Bawali woodcutters of the sundarbans. They are called bawalis as they invoke the help of bauls for protection against wild animals and other hazards. It is commonly believed that bauls know mantras to control tigers and that they can confine tigers within a circle or shut their jaws by reciting these magic spells. The people of Swarupkathi, pirojpur, mathbaria and patharghata of greater barisal and the southern region of khulna have traditionally been engaged in woodcutting. Woodcutters of Barsakathi, Sohagdal, Baldia, Suthiakathi, Balihari and Jagannathkathi in Swarupkathi upazila are reputed to be especially skillful. The bawalis of Barsakathi are believed to be descended from the ancient bawalis of the Sundarbans.
Bawalis collect sundari, gewa, garan, keora and other trees from a wide area of the Sundarbans. Contractors engage them to collect timber from auctioned areas ranging from 20 to 100 acres. Preparations for felling trees are made during the rainy season. The foresters identify the trees to be felled by the Bengali month of Asadh. Then the bawalis, in groups of 6, 8 or 10-12 under a sardar (leader), start felling the trees. The felling season lasts from September to February. The logs are transported to the Hardboard Mill, Newsprint Mill, Dada Match Works and Bangladesh Match Company. The sawmills of the region also use these logs.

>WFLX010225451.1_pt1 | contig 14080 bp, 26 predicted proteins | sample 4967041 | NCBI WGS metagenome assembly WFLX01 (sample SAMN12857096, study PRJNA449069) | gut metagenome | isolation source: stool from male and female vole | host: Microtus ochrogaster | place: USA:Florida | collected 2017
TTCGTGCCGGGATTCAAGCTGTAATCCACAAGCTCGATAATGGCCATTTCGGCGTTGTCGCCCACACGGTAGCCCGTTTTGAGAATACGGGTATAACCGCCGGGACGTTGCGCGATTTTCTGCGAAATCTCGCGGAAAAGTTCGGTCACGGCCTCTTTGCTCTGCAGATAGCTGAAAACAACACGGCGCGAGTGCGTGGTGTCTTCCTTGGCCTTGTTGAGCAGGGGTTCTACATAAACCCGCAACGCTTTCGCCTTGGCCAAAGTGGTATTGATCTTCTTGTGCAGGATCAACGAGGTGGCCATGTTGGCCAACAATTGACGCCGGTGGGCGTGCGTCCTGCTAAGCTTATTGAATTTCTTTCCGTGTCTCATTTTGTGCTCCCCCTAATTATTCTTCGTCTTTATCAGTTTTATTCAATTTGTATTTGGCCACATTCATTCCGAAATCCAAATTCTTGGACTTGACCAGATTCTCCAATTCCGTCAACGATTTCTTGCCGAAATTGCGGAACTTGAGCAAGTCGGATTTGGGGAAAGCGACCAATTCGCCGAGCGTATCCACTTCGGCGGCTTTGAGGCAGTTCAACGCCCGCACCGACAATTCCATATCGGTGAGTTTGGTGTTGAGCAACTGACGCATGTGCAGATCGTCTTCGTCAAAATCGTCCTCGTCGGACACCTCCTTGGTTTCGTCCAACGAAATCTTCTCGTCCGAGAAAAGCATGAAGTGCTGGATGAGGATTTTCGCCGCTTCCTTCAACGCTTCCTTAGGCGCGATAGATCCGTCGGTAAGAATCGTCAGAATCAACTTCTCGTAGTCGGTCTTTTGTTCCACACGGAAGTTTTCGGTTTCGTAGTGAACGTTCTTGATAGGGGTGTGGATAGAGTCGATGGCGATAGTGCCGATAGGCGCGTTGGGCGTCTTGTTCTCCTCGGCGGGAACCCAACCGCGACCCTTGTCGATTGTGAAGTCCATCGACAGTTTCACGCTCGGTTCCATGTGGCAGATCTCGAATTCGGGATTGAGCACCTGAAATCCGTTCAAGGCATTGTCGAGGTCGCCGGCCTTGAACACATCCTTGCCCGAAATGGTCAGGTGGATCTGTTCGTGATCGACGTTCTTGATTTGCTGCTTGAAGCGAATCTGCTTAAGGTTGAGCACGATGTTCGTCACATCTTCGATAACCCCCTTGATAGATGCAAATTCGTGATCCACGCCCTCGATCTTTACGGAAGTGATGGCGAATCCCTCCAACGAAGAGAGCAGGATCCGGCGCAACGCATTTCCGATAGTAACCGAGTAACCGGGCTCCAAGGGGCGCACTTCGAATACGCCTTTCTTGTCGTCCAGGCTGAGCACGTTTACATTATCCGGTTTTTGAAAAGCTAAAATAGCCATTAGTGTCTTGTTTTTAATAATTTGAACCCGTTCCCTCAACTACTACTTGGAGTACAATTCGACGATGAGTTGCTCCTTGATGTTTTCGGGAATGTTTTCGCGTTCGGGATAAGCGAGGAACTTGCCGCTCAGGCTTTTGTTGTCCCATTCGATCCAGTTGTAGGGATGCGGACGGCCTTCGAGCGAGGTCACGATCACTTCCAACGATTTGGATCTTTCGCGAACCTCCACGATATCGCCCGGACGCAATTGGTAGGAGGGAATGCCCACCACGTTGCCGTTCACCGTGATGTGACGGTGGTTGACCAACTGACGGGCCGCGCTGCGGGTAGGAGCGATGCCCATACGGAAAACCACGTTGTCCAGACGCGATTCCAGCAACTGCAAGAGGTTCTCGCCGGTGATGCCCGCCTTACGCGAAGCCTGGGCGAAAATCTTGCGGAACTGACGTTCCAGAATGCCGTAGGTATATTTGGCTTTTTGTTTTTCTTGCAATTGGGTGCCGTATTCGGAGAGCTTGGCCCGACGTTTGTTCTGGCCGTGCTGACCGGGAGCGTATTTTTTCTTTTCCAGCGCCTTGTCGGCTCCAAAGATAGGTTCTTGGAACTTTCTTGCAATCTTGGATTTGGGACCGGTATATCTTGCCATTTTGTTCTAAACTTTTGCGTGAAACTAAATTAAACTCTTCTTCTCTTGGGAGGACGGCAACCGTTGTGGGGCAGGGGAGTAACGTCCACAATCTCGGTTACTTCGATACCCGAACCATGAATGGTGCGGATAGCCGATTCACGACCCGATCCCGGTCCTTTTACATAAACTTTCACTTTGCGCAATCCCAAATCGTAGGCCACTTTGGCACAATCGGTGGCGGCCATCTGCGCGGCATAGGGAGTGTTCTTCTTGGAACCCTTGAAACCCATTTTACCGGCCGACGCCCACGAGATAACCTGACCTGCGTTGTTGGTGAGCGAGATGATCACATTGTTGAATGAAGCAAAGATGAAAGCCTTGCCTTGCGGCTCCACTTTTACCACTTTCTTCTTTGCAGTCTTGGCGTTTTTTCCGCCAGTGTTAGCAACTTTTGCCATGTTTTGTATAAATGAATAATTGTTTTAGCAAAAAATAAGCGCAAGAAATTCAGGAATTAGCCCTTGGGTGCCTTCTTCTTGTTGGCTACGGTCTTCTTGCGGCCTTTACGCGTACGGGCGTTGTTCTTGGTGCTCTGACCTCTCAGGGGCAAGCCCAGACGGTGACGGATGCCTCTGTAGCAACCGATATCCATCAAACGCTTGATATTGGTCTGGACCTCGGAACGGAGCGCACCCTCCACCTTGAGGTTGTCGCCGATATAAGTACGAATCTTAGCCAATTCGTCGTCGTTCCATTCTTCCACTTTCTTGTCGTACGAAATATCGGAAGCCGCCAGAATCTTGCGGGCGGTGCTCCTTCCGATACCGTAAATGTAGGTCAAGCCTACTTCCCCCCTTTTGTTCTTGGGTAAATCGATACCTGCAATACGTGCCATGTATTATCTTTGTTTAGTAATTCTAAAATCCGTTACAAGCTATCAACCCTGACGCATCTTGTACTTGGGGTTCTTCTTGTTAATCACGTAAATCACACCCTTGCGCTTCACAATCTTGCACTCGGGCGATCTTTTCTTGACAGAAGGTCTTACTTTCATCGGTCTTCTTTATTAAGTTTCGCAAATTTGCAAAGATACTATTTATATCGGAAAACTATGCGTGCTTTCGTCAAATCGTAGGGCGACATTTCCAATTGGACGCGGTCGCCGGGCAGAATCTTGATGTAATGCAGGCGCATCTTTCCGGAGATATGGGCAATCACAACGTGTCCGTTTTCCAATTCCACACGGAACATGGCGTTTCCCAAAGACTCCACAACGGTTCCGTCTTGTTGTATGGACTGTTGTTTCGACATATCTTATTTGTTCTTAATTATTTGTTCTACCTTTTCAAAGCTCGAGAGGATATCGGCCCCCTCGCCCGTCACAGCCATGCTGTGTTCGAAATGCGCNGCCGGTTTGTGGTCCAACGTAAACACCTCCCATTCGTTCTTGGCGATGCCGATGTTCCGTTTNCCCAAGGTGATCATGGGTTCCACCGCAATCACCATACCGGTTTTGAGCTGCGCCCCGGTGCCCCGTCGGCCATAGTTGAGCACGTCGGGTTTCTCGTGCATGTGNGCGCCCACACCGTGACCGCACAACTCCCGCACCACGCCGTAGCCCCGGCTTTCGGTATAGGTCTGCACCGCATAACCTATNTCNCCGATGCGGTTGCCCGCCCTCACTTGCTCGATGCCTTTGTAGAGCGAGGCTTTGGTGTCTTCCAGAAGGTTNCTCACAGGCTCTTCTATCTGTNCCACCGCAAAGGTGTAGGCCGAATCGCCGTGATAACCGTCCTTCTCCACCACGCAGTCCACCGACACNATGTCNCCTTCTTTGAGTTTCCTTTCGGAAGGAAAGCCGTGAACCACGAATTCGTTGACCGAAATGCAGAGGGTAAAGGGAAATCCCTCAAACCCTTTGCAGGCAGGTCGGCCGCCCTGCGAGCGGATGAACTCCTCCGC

During the felling season, the bawalis live in tongs, built about 6 feet above the ground, for protection against tigers. A part of the tong is used as the kitchen. Saline river water is used for washing but sweet water has to be collected for cooking and drinking. For a period of 3 months, from November to January, the bawalis collect nipa palm (golpata), which is used for making roofs and mats. During this period they live in groups on large boats as precaution against pirates.
The bawalis live an isolated life in the Sundarbans, away from the mainstream. After a heavy day's work they spend the evening reciting stories of tigers and snakes from gazi kalu champavati, banabibir zahurnama, manasamangal and raymangal. In the puthi of Gazi Kalu Champavati, the tiger forces of Gazi fight with great valour against the crocodile forces of Kaluray. The heroes of this story, Daksin Ray and Gazi-Kalu, inspire the bawalis with courage. [Mahmood Nasir Jahangiri]